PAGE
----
Distance and ideal duration: 40 miles, 1 day

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4 Trần Thị Thùy Trang

Best of the Moors, Yorkshire

The North York Moors National Park, with its lush woodlands, flowing streams, and wide swaths of heather moorland, makes for an unforgettable road journey. Although the travel from Helmsley to the coastal resort of Staithes is short and lovely, it may be spread out over a couple of days if you prefer an overnight stop in a rural B&B. Take the A170 towards Pickering and Thornton-le-Dale, passing moss-covered drystone walls and grazing sheep. Then take the A169 up to the coast, passing via Goathland and Grosmont.


The North York Moors is one of the most dog-friendly places in the UK, with B&Bs, glamping, and other lodging choices accepting canine family members. When your pooch wants to go exploring, there are lots of canine-friendly bars and beaches to choose from. Dalby Forest is an excellent area to stretch your legs or go for a bike ride if you have one. If you stop at Goathland, you may visit Mallyan Spout, the highest waterfall in the Moors. Due of the rural character of the North York Moors, sat-navs may not be completely trustworthy.


Distance and ideal duration: 42 miles, 1-2 days

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5 Trần Thị Thùy Trang

Wild Wales, North Wales

Drive through Snowdonia National Park and out over the Menai Strait to Anglesey to see some of the most stunning landscapes in the UK. Begin in Betws-y-Coed and go west across Snowdonia, past Swallow Falls. The A4086 will take you past Snowdon, but you may wish to take a detour to explore the mountain. Aside from the breathtaking peaks, North Wales is home to lakes with thrilling watersports facilities. The National White-Water Centre offers white water kayaking on natural rapids.


Outside the park, take the picturesque trip across the Strait by first passing through medieval Caernarfon before crossing the water to discover the lovely Isle of Anglesey. Caernarfon, on the Menai Strait, is one of North Wales' trendiest towns, and it's not to be missed with its sleek shoreline and stunning castle (a UNESCO World Heritage Site). Welsh is frequently spoken in Gwynedd and Anglesey, so wow the locals by bringing a phrasebook or learning a few key terms before you go. If you don’t fancy hiking all the way to the top of Snowdon, why not take a train? The Snowdon Mountain Railway runs to the summit and offers spectacular views.


Distance and ideal duration: 50 miles, 1-2 days

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6 Trần Thị Thùy Trang

Land of the Lakes, Lake District

Immerse yourself in Wordsworth country with a journey down some of England's most scenic roads. Beginning in Kendal, travel north into the Lake District National Park to Windermere, England's biggest lake and a postcard-perfect resort that attracts guests of all ages. Drive north from Windermere to the picturesque lakeside villages of Ambleside and Grasmere, the latter of which is home to William Wordsworth's Dove Cottage and where the poet composed the renowned 'I Wandered Lonely as a Cloud'.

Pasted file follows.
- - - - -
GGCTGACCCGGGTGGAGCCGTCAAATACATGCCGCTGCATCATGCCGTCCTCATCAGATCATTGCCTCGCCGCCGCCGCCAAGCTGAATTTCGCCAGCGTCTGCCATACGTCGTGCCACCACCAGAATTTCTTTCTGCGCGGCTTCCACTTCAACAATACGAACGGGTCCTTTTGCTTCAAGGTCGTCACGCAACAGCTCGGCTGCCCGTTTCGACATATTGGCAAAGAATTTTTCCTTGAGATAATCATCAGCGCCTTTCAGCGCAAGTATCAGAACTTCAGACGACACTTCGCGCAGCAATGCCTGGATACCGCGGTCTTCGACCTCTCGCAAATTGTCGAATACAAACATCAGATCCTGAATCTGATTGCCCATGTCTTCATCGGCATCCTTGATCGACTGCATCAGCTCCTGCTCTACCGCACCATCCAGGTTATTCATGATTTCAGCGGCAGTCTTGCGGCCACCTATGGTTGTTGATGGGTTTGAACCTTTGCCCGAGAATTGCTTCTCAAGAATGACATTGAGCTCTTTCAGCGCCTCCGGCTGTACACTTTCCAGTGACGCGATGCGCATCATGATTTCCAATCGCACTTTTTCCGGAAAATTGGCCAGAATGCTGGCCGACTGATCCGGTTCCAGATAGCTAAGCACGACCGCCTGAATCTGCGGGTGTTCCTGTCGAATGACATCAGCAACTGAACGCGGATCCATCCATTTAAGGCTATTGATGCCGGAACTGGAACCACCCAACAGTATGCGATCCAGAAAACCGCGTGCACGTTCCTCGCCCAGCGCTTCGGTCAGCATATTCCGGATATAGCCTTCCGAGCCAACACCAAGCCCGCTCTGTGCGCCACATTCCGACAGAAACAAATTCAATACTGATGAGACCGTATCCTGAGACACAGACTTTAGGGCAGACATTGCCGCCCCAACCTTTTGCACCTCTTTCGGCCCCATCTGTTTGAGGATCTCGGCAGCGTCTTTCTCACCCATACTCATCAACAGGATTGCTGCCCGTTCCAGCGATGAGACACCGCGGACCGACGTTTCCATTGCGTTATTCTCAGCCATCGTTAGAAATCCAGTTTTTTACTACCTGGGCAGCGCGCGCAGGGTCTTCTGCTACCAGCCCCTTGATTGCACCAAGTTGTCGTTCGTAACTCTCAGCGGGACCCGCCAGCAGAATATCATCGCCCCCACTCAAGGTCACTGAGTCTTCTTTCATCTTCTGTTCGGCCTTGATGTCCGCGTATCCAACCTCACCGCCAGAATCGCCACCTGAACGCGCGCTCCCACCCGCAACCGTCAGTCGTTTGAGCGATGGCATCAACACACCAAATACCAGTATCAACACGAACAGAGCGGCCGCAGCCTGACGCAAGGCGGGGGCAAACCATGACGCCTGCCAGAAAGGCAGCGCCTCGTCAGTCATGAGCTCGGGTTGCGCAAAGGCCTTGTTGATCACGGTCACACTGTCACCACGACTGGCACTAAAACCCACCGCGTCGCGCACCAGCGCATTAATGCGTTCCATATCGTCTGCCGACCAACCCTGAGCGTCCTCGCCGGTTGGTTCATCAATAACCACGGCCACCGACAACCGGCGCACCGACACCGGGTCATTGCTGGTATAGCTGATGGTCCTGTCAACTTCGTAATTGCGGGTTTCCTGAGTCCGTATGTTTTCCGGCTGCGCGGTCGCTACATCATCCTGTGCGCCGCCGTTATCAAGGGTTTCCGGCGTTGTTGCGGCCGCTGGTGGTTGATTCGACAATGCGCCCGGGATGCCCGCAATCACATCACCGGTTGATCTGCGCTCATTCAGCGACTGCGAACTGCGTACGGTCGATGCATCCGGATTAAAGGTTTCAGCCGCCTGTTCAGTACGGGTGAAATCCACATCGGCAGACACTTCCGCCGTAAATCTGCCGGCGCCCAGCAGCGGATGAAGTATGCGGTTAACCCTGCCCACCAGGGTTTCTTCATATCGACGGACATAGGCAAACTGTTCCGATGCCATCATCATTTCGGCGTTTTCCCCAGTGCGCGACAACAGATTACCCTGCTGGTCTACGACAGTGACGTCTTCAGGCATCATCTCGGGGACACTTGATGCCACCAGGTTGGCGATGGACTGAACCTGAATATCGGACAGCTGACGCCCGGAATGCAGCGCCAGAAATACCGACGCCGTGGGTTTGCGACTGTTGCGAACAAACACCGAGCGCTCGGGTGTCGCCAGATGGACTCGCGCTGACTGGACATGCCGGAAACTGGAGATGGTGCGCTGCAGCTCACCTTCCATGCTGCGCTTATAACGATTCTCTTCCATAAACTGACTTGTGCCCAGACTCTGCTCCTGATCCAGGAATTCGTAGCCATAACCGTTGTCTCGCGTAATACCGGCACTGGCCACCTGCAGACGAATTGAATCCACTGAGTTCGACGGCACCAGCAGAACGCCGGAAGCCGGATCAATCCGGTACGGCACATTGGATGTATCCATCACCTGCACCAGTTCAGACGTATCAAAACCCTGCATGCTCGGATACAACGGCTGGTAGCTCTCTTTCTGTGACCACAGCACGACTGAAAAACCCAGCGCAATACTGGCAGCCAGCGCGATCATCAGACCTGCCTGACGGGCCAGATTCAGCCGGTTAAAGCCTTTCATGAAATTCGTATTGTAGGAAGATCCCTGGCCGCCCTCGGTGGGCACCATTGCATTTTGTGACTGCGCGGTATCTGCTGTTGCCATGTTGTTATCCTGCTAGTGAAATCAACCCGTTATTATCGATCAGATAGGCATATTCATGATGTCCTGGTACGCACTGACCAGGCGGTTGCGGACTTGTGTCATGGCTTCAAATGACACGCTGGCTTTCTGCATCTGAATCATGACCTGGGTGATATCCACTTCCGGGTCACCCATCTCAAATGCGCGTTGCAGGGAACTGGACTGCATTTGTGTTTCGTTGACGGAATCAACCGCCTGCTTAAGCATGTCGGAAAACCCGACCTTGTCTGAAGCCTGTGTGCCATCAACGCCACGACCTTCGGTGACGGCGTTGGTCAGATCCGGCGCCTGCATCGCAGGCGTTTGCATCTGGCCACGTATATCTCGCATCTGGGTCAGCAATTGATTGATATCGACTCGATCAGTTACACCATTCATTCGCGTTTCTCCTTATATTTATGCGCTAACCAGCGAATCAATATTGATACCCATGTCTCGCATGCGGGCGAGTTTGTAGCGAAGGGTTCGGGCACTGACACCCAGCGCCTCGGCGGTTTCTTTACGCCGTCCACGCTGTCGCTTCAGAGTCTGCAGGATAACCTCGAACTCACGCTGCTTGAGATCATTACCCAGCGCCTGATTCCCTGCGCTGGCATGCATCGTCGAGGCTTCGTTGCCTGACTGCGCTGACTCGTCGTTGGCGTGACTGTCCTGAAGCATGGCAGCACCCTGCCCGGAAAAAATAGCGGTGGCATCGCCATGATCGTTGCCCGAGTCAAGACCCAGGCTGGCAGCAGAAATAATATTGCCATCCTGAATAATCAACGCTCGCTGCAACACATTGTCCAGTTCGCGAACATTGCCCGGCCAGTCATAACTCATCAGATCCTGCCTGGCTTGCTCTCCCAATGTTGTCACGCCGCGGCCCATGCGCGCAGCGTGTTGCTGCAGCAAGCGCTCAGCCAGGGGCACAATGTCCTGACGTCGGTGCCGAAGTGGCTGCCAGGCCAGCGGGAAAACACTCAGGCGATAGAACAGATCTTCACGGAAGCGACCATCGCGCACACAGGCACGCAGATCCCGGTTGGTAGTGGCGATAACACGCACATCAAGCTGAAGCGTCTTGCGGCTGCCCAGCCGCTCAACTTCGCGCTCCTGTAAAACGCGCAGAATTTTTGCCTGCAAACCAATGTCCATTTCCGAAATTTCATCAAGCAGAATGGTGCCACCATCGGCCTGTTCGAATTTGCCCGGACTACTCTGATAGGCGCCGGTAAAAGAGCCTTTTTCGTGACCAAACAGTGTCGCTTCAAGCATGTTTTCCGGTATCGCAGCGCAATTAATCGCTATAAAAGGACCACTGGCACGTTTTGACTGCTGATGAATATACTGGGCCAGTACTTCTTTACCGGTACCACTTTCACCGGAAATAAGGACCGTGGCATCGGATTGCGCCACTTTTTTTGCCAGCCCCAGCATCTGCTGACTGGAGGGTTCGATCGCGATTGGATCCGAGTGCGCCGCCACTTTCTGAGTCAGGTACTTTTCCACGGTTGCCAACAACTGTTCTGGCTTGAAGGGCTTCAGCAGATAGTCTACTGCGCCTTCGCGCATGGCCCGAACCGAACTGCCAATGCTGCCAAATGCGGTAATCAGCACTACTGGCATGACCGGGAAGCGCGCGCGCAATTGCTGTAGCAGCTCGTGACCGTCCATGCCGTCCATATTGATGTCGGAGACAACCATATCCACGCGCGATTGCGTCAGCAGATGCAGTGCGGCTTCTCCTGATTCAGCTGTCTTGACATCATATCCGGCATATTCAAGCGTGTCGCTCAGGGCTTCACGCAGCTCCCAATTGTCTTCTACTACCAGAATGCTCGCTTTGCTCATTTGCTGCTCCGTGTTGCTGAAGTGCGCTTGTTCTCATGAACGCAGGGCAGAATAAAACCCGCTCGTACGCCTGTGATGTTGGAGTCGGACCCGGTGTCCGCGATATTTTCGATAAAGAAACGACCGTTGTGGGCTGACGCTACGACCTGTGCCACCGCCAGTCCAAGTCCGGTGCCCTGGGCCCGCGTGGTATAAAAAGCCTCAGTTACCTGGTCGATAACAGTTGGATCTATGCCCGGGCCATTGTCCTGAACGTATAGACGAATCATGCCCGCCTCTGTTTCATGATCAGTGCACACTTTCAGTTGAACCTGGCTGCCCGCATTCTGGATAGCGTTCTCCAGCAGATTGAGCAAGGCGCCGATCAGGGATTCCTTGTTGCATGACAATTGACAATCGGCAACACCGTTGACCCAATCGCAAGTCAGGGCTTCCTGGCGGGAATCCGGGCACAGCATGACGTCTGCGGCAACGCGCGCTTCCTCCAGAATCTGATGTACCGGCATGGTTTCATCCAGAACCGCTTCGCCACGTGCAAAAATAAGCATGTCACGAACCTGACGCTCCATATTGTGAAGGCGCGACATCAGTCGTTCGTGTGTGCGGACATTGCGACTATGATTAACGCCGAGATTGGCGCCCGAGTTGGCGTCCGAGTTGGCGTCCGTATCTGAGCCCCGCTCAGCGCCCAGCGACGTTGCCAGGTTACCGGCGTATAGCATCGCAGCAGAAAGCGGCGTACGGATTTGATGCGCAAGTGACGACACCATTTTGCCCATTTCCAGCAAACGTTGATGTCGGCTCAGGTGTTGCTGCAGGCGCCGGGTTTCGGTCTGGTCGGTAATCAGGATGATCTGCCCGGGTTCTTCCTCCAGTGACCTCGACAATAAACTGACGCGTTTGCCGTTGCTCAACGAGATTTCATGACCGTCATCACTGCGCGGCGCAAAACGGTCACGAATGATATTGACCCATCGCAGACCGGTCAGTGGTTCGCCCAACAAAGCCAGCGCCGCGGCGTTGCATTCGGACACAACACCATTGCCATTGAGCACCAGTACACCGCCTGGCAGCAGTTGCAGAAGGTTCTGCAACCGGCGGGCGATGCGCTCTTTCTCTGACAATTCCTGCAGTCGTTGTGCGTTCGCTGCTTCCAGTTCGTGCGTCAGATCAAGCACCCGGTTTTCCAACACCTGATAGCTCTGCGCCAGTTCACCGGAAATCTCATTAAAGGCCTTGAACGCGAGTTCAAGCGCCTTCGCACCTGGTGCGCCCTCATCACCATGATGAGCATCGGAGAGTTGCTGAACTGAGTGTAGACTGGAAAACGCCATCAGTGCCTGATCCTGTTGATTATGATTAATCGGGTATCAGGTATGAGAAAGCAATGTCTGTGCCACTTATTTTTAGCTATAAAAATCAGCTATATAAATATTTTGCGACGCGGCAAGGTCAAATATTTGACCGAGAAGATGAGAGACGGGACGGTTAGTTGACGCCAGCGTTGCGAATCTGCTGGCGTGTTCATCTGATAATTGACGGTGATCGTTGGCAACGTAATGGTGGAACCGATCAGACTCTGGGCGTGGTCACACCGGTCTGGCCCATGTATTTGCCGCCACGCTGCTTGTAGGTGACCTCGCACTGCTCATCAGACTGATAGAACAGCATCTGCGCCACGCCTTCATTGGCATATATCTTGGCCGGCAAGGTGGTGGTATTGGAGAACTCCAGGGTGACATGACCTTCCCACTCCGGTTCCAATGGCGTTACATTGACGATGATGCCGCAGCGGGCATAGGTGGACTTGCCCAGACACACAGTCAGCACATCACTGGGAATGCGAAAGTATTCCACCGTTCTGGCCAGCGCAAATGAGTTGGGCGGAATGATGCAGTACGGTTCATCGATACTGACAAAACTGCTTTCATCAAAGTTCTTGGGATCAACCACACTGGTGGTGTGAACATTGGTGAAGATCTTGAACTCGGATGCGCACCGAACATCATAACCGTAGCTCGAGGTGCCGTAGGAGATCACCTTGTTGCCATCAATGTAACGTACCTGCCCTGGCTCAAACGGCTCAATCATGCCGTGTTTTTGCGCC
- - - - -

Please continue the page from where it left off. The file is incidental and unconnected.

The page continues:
The tranquil lakes provide an ideal chance to get out on the water, either by renting a boat or joining a tour. If you'd rather stay on dry land, you may explore the region by bike or steam train along one of the numerous gorgeous railway routes. A short detour will take you to Beatrix Potter's Farm in Near Sawry, which served as the inspiration for Peter Rabbit, Jemima Puddle-Duck, and other characters. If you intend on going up any mountains along the route, be sure to pick up some Kendal Mint Cakes, a popular energy boost among local hikers. The Lake District is home to England's tallest mountain, Scafell Pike, as well as the country's deepest lake, Wastwater, which is almost 74m deep.


Distance and ideal duration: 30 miles, 2-3 days

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7 Trần Thị Thùy Trang

Atlantic Highway, South West England

This gorgeous road journey travels through the historic counties of Somerset, Devon, and Cornwall on England's Southwest Peninsula. This intriguing road is characterized by dense woods, charming villages, rough coasts, and unending patchwork quilt scenery. The A39, which connects Bath and Falmouth, is one of the longest highways in Southwest England. While you may drive the full route, you're focused on a particularly gorgeous section between Barnstaple in Devon and Newquay, a prominent Cornish coastal town. While the road does not go all the way to the shore, there are plenty of stunning vistas of the Atlantic as you travel through Bude, Camelford, and Wadebridge.